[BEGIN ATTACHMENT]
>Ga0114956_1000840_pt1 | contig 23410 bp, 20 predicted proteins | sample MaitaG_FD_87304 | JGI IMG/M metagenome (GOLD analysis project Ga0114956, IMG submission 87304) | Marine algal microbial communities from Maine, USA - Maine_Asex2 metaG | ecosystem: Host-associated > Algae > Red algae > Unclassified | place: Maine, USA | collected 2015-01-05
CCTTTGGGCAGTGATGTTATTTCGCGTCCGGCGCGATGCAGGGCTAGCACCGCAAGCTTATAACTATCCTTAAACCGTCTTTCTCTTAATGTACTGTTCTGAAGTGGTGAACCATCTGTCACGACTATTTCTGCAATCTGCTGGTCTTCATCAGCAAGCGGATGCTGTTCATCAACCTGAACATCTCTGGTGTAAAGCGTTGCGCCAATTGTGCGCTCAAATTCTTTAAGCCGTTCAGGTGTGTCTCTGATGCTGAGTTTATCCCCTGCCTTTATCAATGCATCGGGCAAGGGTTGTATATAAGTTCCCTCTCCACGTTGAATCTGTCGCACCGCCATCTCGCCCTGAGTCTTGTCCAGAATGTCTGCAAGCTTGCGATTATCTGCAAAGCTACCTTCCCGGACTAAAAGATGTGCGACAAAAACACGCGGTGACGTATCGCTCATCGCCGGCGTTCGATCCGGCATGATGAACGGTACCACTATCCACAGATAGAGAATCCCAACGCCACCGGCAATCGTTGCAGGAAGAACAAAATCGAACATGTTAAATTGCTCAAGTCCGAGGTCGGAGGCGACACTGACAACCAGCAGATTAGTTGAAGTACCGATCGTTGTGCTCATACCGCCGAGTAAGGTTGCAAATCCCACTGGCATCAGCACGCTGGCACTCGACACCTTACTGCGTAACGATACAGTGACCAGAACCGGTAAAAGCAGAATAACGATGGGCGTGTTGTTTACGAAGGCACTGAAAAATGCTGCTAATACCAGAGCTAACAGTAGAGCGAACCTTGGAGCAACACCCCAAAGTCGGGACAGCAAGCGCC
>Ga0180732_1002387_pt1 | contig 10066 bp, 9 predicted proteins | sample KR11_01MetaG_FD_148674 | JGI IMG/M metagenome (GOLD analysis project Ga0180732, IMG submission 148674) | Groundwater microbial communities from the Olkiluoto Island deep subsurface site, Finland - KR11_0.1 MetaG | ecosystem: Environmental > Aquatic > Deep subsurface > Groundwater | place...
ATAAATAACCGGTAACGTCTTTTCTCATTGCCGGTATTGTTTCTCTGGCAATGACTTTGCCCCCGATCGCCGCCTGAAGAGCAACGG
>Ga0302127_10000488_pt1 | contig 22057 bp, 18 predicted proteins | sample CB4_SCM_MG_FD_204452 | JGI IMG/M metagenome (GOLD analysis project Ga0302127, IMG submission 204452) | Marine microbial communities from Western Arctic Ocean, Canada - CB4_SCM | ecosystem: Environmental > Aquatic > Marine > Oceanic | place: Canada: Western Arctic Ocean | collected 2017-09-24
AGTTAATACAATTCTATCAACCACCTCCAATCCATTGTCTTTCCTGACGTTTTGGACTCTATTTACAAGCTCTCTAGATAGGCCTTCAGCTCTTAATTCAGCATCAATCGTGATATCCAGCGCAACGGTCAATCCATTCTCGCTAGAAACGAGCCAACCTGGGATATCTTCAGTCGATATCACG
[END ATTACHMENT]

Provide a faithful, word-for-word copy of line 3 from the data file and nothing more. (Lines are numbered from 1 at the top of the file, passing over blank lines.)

>Ga0180732_1002387_pt1 | contig 10066 bp, 9 predicted proteins | sample KR11_01MetaG_FD_148674 | JGI IMG/M metagenome (GOLD analysis project Ga0180732, IMG submission 148674) | Groundwater microbial communities from the Olkiluoto Island deep subsurface site, Finland - KR11_0.1 MetaG | ecosystem: Environmental > Aquatic > Deep subsurface > Groundwater | place...